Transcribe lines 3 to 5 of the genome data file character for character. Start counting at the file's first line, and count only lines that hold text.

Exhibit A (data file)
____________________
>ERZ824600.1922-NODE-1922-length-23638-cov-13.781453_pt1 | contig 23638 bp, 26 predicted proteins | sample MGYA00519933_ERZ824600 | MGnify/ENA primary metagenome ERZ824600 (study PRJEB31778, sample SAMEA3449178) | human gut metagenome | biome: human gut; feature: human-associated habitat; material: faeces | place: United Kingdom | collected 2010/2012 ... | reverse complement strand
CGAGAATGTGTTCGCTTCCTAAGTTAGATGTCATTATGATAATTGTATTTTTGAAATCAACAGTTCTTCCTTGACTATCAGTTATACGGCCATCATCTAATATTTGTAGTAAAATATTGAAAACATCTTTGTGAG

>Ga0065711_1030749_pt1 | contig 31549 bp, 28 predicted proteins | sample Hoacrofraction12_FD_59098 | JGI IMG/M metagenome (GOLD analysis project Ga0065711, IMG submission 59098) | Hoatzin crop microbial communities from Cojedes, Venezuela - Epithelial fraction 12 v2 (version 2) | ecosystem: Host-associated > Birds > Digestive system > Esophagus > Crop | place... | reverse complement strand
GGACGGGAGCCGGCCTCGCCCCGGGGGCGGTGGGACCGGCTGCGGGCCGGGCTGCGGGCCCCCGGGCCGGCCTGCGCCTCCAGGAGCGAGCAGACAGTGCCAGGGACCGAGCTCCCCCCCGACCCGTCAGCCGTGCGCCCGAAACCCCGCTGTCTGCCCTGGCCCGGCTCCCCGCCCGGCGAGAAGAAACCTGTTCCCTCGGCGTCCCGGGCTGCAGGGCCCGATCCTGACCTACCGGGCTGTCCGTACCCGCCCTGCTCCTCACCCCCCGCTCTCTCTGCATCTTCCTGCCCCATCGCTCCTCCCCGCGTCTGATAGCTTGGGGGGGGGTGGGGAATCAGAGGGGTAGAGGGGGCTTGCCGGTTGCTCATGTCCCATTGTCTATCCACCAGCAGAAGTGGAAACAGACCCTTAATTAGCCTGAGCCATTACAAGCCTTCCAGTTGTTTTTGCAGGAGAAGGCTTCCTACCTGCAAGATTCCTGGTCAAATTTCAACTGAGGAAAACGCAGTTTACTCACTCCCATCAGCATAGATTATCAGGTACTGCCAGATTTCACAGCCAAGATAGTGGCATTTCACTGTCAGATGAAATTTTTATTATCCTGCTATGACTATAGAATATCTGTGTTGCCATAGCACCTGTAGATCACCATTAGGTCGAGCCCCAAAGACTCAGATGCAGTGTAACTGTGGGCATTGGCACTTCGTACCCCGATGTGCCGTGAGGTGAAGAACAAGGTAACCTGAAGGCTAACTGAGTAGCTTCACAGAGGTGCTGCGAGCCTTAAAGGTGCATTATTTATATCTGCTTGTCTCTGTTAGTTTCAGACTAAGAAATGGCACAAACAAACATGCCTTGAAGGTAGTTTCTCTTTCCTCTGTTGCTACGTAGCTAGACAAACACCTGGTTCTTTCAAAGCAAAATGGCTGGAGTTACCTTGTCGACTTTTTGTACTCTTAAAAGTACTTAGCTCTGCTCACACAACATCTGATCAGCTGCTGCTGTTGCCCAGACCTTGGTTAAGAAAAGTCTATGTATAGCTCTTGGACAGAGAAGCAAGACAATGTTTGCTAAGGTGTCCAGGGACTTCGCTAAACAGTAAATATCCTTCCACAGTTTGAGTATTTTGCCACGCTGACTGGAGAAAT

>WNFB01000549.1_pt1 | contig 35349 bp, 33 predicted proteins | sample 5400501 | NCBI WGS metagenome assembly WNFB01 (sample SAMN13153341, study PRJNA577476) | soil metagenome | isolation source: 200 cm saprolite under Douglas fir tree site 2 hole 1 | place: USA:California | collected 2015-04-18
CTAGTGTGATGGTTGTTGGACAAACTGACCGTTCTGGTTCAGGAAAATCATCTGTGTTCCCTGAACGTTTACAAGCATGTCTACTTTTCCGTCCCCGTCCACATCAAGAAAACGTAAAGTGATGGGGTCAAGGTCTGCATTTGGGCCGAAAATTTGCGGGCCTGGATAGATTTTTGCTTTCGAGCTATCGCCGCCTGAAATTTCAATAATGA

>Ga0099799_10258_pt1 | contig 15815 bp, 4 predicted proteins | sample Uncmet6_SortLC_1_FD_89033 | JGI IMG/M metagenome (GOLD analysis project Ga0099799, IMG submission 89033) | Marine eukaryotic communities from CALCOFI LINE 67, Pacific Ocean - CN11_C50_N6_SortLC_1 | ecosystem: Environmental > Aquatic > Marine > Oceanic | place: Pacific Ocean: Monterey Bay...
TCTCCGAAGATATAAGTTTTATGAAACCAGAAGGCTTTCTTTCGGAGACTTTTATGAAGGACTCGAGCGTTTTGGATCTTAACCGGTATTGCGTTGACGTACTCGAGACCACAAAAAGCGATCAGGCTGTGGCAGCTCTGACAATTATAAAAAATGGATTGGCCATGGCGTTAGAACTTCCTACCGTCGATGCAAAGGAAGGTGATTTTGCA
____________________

>Ga0065711_1030749_pt1 | contig 31549 bp, 28 predicted proteins | sample Hoacrofraction12_FD_59098 | JGI IMG/M metagenome (GOLD analysis project Ga0065711, IMG submission 59098) | Hoatzin crop microbial communities from Cojedes, Venezuela - Epithelial fraction 12 v2 (version 2) | ecosystem: Host-associated > Birds > Digestive system > Esophagus > Crop | place... | reverse complement strand
GGACGGGAGCCGGCCTCGCCCCGGGGGCGGTGGGACCGGCTGCGGGCCGGGCTGCGGGCCCCCGGGCCGGCCTGCGCCTCCAGGAGCGAGCAGACAGTGCCAGGGACCGAGCTCCCCCCCGACCCGTCAGCCGTGCGCCCGAAACCCCGCTGTCTGCCCTGGCCCGGCTCCCCGCCCGGCGAGAAGAAACCTGTTCCCTCGGCGTCCCGGGCTGCAGGGCCCGATCCTGACCTACCGGGCTGTCCGTACCCGCCCTGCTCCTCACCCCCCGCTCTCTCTGCATCTTCCTGCCCCATCGCTCCTCCCCGCGTCTGATAGCTTGGGGGGGGGTGGGGAATCAGAGGGGTAGAGGGGGCTTGCCGGTTGCTCATGTCCCATTGTCTATCCACCAGCAGAAGTGGAAACAGACCCTTAATTAGCCTGAGCCATTACAAGCCTTCCAGTTGTTTTTGCAGGAGAAGGCTTCCTACCTGCAAGATTCCTGGTCAAATTTCAACTGAGGAAAACGCAGTTTACTCACTCCCATCAGCATAGATTATCAGGTACTGCCAGATTTCACAGCCAAGATAGTGGCATTTCACTGTCAGATGAAATTTTTATTATCCTGCTATGACTATAGAATATCTGTGTTGCCATAGCACCTGTAGATCACCATTAGGTCGAGCCCCAAAGACTCAGATGCAGTGTAACTGTGGGCATTGGCACTTCGTACCCCGATGTGCCGTGAGGTGAAGAACAAGGTAACCTGAAGGCTAACTGAGTAGCTTCACAGAGGTGCTGCGAGCCTTAAAGGTGCATTATTTATATCTGCTTGTCTCTGTTAGTTTCAGACTAAGAAATGGCACAAACAAACATGCCTTGAAGGTAGTTTCTCTTTCCTCTGTTGCTACGTAGCTAGACAAACACCTGGTTCTTTCAAAGCAAAATGGCTGGAGTTACCTTGTCGACTTTTTGTACTCTTAAAAGTACTTAGCTCTGCTCACACAACATCTGATCAGCTGCTGCTGTTGCCCAGACCTTGGTTAAGAAAAGTCTATGTATAGCTCTTGGACAGAGAAGCAAGACAATGTTTGCTAAGGTGTCCAGGGACTTCGCTAAACAGTAAATATCCTTCCACAGTTTGAGTATTTTGCCACGCTGACTGGAGAAAT

>WNFB01000549.1_pt1 | contig 35349 bp, 33 predicted proteins | sample 5400501 | NCBI WGS metagenome assembly WNFB01 (sample SAMN13153341, study PRJNA577476) | soil metagenome | isolation source: 200 cm saprolite under Douglas fir tree site 2 hole 1 | place: USA:California | collected 2015-04-18